Entry-level NetPCs are being touted at around $1,000 with major selling points being the ability to remotely configure and manage the PC across a network and a sealed case inhibits user modification. There are no ISA slots, therefore ensuring all hardware devices can be recognised and managed by software. NetPCs can be set to be automatically updated in off-peak hours.
The NetPC will play a key role in Intel's 1997 product strategy, alongside the transition towards the Pentium II chip (codenamed Klamath) and away from the Pentium Pro and non-MMX Pentium chips, according to Pat Gelsinger, Intel's vice president of desktop products.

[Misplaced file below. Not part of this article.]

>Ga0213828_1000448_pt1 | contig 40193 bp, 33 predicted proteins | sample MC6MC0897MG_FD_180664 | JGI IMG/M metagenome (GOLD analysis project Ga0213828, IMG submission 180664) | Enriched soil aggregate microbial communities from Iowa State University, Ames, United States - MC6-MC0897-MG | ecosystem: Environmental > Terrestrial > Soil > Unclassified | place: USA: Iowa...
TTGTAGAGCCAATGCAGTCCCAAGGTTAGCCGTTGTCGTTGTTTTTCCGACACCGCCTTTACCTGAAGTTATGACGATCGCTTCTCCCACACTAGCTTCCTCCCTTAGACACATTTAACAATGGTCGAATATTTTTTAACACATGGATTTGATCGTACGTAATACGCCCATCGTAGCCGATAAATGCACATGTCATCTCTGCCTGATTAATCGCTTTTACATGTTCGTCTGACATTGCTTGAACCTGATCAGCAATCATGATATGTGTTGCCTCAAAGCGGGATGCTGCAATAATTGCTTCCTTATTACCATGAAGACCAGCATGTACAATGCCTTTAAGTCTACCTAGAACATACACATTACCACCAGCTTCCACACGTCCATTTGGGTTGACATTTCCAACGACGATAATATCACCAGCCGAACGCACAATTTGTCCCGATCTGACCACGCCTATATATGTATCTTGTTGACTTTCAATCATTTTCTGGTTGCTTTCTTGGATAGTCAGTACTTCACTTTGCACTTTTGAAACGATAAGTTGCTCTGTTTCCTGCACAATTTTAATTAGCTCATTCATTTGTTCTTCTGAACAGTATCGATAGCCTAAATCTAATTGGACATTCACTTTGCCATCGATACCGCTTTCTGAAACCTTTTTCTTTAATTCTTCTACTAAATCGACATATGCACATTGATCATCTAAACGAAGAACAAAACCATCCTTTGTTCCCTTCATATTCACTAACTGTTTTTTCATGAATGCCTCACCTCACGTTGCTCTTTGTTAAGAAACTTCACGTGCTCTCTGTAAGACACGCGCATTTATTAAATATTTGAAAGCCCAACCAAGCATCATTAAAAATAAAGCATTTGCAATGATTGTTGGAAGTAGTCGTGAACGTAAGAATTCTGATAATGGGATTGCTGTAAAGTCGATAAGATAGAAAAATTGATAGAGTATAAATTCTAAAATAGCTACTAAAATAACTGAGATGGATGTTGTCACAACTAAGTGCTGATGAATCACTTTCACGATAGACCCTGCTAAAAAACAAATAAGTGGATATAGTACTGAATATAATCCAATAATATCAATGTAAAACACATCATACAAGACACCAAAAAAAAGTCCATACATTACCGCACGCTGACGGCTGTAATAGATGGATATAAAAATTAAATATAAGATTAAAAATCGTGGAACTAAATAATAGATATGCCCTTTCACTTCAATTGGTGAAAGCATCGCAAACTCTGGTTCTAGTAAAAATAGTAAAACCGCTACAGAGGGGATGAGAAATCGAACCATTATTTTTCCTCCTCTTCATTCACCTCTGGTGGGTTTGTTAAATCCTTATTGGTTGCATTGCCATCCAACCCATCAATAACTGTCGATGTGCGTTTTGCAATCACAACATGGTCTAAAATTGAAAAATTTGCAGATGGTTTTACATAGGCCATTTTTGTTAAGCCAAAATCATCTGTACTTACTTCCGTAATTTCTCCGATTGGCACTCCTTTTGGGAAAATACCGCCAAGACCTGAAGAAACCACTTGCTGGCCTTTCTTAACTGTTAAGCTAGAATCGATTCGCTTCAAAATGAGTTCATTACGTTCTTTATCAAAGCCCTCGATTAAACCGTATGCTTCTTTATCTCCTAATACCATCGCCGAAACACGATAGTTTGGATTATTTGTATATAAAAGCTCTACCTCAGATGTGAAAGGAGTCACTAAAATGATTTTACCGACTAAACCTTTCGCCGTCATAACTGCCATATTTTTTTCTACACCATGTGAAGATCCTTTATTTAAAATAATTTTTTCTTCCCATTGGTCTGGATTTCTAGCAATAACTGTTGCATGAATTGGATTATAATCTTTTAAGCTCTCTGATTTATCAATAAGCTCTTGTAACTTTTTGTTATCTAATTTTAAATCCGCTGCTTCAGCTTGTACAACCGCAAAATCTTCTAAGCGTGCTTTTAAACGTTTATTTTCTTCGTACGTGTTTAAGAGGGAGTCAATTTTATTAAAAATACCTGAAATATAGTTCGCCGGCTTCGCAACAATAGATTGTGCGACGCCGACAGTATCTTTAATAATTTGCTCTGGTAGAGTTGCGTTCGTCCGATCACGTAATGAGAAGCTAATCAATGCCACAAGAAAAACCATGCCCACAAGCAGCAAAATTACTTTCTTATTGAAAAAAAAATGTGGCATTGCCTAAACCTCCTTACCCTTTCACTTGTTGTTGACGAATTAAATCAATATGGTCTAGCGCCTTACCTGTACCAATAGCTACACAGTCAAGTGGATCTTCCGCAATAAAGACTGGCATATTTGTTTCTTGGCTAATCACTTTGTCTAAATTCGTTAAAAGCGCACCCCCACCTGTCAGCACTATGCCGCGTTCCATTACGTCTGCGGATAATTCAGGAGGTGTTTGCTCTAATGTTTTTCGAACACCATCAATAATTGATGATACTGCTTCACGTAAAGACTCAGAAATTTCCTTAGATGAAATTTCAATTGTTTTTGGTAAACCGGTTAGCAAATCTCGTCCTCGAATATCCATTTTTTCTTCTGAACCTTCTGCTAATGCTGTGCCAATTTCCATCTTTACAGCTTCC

While Gelsinger used the platform to give the Pentium II its first public showing, he also reiterated that the NetPC design specification is not competing with the Oracle-led Network Computer. "We are not creating a new computing paradigm," he said. "We are creating a design which will help save costs."
Jim Allchin, Microsoft's senior vice president of the personal and business systems group, said that the NetPC "delivers compatibility with today's standard PC and network infrastructure ... we expect many of the innovative NetPC features to find their way into other PC product lines."